Tags: Prostate Health | chronic pelvic pain sydnrome | prostatitis | difference

Know the Difference: Chronic Pelvic Pain Syndrome vs. Prostatitis

By    |   Monday, 14 Mar 2016 07:50 PM

Chronic pelvic pain syndrome is a class of prostatitis, however, CPPS lacks the most commonly assumed marker of prostatitis: infection. However, chronic pelvic pain syndrome is the most commonly diagnosed class of prostatitis.

According to Medscape, there are four types of prostatitis: acute bacterial, chronic bacterial, chronic abacterial, and asymptomatic inflammatory. Chronic pelvic pain syndrome is Type 3, the sort of prostatitis that is not caused by bacteria.

Chronic pelvic pain syndrome refers to unexplained pain in the groin or genitalia or corresponds with irritative voiding symptoms, according to Medscape. In order to be chronic pelvic pain, however, doctors cannot find evidence of pus cells or bacteria in a microscopic analysis of urine.

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Chronic bacterial prostatitis occurs when the prostate gland becomes inflamed by an infection in the urinary tract, Healthline reported. The prostate is a gland found beneath a man’s bladder.

The term chronic refers to a condition that continues to worsen at time goes on. Chronic pelvic pain syndrome and prostatitis do not have cures, Medscape noted.

Common symptoms include burning while going to the bathroom, having to use the restroom more frequently, and experiencing pain in the lower region of the back, according to Healthline.

CPPS is not triggered by an infection like Types 1 and 2 and may or may not cause an inflammation.

Some academics break Type 3 prostatitis, or chronic pelvic pain syndrome, into two parts. One consists of those with excessive numbers of white blood cells in prostatic secretions and the other is those that have normal levels of the cells. This distinction, however, has been controversial, Medscape noted.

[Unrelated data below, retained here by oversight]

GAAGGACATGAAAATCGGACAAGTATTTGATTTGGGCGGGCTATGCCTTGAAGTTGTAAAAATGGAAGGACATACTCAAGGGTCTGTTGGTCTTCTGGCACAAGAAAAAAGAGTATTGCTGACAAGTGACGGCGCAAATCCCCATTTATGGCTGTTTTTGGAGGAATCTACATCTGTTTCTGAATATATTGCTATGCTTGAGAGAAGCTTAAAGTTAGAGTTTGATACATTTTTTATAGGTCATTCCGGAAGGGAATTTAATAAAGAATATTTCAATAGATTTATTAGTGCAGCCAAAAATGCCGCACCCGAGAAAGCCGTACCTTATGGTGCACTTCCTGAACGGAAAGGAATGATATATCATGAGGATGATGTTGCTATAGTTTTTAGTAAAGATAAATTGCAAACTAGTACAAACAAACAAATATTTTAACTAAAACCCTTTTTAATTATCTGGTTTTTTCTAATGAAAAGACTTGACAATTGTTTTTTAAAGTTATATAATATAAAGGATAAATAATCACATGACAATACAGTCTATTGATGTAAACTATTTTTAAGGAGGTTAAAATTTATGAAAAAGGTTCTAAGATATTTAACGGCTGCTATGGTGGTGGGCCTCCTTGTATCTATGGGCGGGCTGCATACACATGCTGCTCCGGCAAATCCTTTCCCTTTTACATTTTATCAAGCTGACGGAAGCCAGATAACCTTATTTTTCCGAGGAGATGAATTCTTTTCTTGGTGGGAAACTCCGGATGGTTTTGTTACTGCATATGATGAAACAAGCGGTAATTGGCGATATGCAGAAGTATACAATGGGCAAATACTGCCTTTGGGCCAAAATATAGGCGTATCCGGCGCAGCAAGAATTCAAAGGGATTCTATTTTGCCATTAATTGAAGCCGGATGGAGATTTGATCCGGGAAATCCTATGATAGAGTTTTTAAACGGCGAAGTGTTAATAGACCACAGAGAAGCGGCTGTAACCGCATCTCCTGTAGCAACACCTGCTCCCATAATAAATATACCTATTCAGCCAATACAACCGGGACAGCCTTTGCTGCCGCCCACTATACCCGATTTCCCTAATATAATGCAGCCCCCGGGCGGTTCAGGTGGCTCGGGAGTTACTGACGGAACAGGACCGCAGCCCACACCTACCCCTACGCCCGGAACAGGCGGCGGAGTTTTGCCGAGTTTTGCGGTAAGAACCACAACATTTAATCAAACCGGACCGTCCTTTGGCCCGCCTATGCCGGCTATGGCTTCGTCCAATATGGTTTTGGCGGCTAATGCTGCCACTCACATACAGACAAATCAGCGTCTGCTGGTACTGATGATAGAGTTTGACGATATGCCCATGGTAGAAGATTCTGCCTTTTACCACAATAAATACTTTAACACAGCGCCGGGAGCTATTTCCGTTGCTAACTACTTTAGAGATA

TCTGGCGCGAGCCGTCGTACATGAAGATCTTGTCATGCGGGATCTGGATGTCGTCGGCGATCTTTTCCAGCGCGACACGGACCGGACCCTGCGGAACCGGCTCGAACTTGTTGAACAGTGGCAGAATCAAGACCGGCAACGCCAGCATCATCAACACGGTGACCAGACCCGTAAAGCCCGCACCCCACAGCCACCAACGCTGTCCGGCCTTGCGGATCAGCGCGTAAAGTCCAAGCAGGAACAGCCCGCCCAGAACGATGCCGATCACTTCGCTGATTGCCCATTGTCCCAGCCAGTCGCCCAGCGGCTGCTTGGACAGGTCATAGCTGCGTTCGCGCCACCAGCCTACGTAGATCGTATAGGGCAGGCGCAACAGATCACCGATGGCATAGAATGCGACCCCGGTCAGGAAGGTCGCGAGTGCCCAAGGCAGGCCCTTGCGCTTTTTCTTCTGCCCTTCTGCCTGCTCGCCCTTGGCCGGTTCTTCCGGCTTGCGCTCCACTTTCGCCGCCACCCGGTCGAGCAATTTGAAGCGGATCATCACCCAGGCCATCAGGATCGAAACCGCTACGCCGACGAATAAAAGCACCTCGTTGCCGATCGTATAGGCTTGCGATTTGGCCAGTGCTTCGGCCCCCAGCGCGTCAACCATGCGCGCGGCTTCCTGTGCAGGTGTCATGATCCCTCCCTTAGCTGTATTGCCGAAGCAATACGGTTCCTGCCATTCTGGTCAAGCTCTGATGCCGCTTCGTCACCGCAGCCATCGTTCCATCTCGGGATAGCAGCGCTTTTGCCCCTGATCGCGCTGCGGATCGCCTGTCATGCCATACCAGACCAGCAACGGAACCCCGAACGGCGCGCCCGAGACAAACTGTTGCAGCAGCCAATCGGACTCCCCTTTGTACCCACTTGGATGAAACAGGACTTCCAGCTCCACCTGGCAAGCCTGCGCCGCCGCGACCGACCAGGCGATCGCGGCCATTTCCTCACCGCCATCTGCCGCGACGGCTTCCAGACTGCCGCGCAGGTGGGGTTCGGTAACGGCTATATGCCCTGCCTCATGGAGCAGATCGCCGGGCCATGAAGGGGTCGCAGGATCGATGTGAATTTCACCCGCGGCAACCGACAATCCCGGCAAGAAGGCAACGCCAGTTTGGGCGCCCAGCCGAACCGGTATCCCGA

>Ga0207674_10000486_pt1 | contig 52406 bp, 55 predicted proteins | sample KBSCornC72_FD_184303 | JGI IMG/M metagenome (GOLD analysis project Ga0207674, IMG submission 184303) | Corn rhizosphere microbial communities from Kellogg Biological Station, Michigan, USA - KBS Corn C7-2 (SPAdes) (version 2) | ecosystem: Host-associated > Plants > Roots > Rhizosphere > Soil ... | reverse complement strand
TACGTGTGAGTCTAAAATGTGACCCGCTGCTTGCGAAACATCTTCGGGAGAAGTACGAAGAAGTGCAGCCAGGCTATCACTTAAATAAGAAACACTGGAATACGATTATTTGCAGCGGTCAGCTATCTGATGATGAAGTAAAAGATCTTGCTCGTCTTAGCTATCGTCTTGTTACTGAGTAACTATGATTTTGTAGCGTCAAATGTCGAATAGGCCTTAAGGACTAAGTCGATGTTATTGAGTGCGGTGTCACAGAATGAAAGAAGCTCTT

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Chronic pelvic pain syndrome is a vague term for physicians who cannot find a disease that fits the patients’ experience. Mostly, however, effects of the syndrome last for some time, include pain in the prostate gland area, have no explanation for cause, and lack effective treatment, according to Medscape.

Possible causes for chronic prostatitis include a block of urine flow, microorganisms from sexually transmitted disease, the result of an autoimmune disease, uric acid present and leading to irritation, and dysfunction of muscles or the nervous system, Healthline reported.

Since the reason for which chronic abacterial prostatitis occurs is mostly unknown, treatment is made difficult. Most take medications to help with the symptoms. These include pain killers, muscle relaxers, and anti-anxiety drugs, Healthline added.

Chronic prosatitis can occur in men of all ages, the Urology Care Foundation said.

Those with similar symptoms but have bacteria found in tests probably have chronic bacterial prostatitis. In this case, germs cause infection, which leads to swelling of the prostate gland, Healthline stated. Doctors typically prescribe antibiotics to help fight the infection.

However, chronic pelvic pain syndrome, the least explicable of prostatitis types, accounted for 90 percent to 95 percent of cases, according to Medscape.

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Chronic pelvic pain syndrome is a class of prostatitis, however, CPPS lacks the most commonly assumed marker of prostatitis: infection. However, chronic pelvic pain syndrome is the most commonly diagnosed class of prostatitis.
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